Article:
What constitutes a small business varies widely around the world. Small businesses are normally privately owned corporations, partnerships, or sole proprietorships. What constitutes "small" in terms of government support and tax policy varies by country and by industry, ranging from fewer than 15 employees under the Australian Fair Work Act 2009, 50 employees according to the definition used by the European Union, and fewer than 500 employees to qualify for many U.S. Small Business Administration programs, although in 2006 there were over 18,000 "small businesses" with over 500 employees that accounted for half of all the employees employed by all "small business ". Small businesses can also be classified according to other methods such as sales, assets, or net profits.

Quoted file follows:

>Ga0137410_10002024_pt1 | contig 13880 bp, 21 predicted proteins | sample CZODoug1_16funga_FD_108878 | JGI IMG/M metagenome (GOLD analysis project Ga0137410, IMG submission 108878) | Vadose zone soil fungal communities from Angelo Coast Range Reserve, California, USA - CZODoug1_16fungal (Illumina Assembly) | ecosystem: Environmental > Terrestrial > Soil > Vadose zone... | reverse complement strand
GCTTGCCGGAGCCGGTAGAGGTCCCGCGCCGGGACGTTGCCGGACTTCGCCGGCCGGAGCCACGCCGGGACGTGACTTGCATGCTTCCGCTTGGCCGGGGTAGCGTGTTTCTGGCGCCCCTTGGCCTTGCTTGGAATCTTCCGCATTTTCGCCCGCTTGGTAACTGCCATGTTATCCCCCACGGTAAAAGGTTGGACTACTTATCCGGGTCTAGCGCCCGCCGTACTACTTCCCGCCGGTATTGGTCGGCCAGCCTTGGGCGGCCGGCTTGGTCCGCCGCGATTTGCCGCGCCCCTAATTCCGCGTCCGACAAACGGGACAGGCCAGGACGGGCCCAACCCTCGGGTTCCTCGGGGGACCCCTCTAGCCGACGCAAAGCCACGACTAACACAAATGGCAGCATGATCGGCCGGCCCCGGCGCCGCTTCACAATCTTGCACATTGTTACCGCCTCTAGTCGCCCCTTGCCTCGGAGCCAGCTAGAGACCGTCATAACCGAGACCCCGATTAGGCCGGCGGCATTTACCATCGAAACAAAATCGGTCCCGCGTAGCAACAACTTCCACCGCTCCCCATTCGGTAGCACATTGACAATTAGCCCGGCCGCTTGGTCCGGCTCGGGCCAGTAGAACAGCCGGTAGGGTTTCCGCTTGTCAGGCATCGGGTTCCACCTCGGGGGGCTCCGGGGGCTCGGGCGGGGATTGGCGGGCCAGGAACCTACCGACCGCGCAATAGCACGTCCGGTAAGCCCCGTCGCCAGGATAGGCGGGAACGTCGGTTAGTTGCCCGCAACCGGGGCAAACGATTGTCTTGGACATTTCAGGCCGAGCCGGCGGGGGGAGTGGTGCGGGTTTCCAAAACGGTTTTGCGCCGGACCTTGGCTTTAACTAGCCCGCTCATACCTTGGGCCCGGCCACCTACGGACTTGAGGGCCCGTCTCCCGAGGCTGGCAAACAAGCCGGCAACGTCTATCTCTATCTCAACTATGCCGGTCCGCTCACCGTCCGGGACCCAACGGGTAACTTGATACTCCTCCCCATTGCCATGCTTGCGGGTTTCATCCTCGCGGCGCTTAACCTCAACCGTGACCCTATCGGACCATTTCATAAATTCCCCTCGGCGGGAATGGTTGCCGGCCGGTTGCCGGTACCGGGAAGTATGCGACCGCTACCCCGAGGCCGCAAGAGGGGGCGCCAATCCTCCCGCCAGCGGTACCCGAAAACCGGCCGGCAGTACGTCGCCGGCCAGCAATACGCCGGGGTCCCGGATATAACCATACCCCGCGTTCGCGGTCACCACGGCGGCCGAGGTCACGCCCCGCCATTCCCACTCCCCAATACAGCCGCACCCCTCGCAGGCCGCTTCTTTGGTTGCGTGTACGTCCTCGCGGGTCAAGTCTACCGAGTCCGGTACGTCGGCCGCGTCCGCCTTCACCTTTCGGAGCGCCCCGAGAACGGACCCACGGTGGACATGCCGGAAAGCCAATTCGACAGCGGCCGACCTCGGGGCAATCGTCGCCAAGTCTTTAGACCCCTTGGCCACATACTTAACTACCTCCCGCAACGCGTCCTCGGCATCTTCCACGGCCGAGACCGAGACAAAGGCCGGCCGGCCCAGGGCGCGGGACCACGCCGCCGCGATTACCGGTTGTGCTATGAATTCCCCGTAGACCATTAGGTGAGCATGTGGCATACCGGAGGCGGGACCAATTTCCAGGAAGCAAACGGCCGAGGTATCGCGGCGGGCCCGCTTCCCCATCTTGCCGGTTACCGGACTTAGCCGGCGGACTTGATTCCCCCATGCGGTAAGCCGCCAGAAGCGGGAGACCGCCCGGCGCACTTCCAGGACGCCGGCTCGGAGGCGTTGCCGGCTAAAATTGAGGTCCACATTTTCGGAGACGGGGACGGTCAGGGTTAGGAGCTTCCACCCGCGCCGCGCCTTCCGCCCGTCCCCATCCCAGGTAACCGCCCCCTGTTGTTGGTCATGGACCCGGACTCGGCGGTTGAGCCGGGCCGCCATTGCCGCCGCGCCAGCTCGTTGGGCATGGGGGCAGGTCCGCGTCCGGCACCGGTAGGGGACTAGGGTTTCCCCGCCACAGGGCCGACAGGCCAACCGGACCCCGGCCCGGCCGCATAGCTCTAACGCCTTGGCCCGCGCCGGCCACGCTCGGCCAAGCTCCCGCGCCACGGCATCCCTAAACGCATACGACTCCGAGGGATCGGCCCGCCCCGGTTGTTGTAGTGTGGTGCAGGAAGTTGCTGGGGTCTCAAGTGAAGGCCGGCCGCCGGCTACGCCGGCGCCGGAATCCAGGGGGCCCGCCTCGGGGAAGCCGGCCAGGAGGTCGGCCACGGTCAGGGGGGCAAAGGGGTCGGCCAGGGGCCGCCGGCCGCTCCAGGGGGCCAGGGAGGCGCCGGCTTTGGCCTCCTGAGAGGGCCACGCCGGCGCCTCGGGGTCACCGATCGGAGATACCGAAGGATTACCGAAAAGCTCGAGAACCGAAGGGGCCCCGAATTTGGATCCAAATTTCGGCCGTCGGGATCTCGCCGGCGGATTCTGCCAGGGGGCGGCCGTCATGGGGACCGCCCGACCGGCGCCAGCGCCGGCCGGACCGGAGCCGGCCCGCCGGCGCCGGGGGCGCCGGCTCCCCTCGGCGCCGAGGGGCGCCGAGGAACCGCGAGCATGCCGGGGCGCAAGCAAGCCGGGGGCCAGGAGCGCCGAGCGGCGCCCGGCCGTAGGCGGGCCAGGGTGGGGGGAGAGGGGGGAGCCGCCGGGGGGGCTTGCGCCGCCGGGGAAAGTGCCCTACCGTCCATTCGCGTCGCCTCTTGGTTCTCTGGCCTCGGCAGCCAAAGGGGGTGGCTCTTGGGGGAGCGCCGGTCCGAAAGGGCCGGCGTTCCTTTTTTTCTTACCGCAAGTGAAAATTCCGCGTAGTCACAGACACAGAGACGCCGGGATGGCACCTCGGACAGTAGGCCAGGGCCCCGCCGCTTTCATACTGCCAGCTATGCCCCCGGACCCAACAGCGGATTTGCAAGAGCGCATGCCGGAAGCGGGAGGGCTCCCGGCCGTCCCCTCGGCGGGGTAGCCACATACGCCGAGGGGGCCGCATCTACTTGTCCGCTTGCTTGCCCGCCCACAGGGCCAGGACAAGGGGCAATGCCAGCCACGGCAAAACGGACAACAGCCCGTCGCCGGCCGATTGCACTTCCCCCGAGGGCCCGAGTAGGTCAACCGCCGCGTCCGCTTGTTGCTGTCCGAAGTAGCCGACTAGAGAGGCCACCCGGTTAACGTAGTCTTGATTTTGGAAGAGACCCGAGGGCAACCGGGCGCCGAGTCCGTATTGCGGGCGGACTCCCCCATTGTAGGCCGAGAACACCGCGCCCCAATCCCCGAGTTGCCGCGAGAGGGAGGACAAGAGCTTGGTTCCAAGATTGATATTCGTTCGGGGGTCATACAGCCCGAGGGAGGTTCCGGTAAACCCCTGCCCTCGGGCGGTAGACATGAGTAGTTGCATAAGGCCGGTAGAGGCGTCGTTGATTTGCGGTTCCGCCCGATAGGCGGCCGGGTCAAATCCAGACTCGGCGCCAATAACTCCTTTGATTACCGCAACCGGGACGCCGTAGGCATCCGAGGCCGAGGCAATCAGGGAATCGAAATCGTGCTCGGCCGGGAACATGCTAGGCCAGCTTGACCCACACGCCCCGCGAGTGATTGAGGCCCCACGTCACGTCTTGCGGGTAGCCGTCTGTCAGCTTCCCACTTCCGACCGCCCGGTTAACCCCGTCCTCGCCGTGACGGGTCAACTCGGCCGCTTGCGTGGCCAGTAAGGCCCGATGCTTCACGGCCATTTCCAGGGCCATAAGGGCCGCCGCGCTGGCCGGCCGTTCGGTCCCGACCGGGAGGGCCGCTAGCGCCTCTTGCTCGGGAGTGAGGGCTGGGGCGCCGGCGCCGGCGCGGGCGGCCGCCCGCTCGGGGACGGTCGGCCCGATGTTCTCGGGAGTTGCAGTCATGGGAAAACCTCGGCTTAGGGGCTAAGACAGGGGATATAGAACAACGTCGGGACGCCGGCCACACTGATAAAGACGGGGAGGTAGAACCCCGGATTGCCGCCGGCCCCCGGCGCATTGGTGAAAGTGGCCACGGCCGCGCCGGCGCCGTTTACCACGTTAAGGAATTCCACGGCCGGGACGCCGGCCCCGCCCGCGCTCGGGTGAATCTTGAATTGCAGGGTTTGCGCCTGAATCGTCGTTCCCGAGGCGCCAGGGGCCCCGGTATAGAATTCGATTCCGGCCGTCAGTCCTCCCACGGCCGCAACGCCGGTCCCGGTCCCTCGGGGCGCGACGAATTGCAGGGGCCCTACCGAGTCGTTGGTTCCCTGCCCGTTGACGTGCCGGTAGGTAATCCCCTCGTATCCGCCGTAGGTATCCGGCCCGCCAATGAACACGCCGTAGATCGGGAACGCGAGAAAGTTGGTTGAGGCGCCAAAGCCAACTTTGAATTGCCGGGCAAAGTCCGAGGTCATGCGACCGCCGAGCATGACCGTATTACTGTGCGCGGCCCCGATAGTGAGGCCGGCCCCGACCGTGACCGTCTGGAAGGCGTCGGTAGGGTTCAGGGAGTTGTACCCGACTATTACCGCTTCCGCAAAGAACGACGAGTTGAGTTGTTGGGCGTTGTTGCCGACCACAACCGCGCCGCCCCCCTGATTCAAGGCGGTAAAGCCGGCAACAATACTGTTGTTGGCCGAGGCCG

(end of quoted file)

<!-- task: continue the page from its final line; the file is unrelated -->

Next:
Small businesses are common in many countries, depending on the economic system in operation. Typical examples include: convenience stores, other small shops (such as a bakery or delicatessen), hairdressers, tradesmen, lawyers, accountants, restaurants, guest houses, photographers, small-scale manufacturing, and online business, such as web design and programming, etc.
The legal definition of "small" varies by
Real estate is "Property consisting of land and the buildings on it, along with its natural resources such as crops, minerals, or water; immovable property of this nature; an interest vested in this; (also) an item of real property; (more generally) buildings or housing in general. Also: the business of real estate; the profession of buying, selling, or renting land, buildings or housing."
It is a legal term used in jurisdictions such as the United States, United Kingdom, Canada, and Australia.